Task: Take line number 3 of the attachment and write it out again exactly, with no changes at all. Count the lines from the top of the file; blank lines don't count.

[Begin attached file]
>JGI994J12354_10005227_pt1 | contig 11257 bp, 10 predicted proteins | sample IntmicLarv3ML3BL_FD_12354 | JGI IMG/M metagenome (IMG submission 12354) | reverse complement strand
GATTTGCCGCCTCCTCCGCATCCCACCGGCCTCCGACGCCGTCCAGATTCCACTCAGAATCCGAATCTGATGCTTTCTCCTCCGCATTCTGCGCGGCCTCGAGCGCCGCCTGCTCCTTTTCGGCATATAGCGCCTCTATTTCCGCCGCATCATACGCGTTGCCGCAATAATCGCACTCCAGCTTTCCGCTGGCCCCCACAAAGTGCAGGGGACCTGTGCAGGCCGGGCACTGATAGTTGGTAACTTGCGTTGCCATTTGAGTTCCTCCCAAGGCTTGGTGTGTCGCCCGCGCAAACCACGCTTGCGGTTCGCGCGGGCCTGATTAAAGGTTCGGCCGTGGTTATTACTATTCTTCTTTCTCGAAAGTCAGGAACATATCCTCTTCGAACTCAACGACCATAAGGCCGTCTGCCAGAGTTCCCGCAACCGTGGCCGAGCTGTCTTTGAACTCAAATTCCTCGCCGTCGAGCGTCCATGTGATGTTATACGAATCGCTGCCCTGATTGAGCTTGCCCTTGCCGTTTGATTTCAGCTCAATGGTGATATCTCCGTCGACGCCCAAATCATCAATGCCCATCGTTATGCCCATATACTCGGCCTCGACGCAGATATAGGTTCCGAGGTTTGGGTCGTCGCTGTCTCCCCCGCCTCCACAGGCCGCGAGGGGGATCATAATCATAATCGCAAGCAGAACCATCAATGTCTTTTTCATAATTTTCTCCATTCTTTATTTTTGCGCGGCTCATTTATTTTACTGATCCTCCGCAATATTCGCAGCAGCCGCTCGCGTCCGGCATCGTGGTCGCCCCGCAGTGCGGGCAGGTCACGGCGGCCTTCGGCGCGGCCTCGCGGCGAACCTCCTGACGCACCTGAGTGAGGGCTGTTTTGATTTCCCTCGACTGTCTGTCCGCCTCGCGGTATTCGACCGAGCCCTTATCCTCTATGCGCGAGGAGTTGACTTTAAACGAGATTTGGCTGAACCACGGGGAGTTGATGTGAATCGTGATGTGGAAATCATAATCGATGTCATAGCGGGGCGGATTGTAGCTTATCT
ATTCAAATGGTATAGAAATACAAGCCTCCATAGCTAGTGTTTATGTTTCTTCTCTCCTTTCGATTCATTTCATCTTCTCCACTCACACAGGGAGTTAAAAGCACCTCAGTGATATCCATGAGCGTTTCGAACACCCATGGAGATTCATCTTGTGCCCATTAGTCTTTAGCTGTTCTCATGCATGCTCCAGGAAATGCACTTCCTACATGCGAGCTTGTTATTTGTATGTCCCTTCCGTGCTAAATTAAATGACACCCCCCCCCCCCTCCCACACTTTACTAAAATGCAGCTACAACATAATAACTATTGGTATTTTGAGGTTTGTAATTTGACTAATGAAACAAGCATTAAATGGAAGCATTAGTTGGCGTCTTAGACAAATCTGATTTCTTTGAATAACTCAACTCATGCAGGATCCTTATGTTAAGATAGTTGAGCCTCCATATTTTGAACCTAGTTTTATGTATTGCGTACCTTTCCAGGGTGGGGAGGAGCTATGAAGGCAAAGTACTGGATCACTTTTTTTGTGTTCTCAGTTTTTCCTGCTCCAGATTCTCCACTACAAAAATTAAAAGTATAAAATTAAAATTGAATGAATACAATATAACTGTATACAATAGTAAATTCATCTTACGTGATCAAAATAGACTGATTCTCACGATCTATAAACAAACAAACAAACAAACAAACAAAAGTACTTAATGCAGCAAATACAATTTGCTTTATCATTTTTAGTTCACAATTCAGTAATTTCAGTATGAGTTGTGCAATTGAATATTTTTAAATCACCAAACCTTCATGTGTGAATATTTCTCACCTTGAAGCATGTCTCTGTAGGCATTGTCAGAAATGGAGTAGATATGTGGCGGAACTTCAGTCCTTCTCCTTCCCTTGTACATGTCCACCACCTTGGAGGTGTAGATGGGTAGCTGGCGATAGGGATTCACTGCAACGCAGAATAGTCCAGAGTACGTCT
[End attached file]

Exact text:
ATTCAAATGGTATAGAAATACAAGCCTCCATAGCTAGTGTTTATGTTTCTTCTCTCCTTTCGATTCATTTCATCTTCTCCACTCACACAGGGAGTTAAAAGCACCTCAGTGATATCCATGAGCGTTTCGAACACCCATGGAGATTCATCTTGTGCCCATTAGTCTTTAGCTGTTCTCATGCATGCTCCAGGAAATGCACTTCCTACATGCGAGCTTGTTATTTGTATGTCCCTTCCGTGCTAAATTAAATGACACCCCCCCCCCCCTCCCACACTTTACTAAAATGCAGCTACAACATAATAACTATTGGTATTTTGAGGTTTGTAATTTGACTAATGAAACAAGCATTAAATGGAAGCATTAGTTGGCGTCTTAGACAAATCTGATTTCTTTGAATAACTCAACTCATGCAGGATCCTTATGTTAAGATAGTTGAGCCTCCATATTTTGAACCTAGTTTTATGTATTGCGTACCTTTCCAGGGTGGGGAGGAGCTATGAAGGCAAAGTACTGGATCACTTTTTTTGTGTTCTCAGTTTTTCCTGCTCCAGATTCTCCACTACAAAAATTAAAAGTATAAAATTAAAATTGAATGAATACAATATAACTGTATACAATAGTAAATTCATCTTACGTGATCAAAATAGACTGATTCTCACGATCTATAAACAAACAAACAAACAAACAAACAAAAGTACTTAATGCAGCAAATACAATTTGCTTTATCATTTTTAGTTCACAATTCAGTAATTTCAGTATGAGTTGTGCAATTGAATATTTTTAAATCACCAAACCTTCATGTGTGAATATTTCTCACCTTGAAGCATGTCTCTGTAGGCATTGTCAGAAATGGAGTAGATATGTGGCGGAACTTCAGTCCTTCTCCTTCCCTTGTACATGTCCACCACCTTGGAGGTGTAGATGGGTAGCTGGCGATAGGGATTCACTGCAACGCAGAATAGTCCAGAGTACGTCT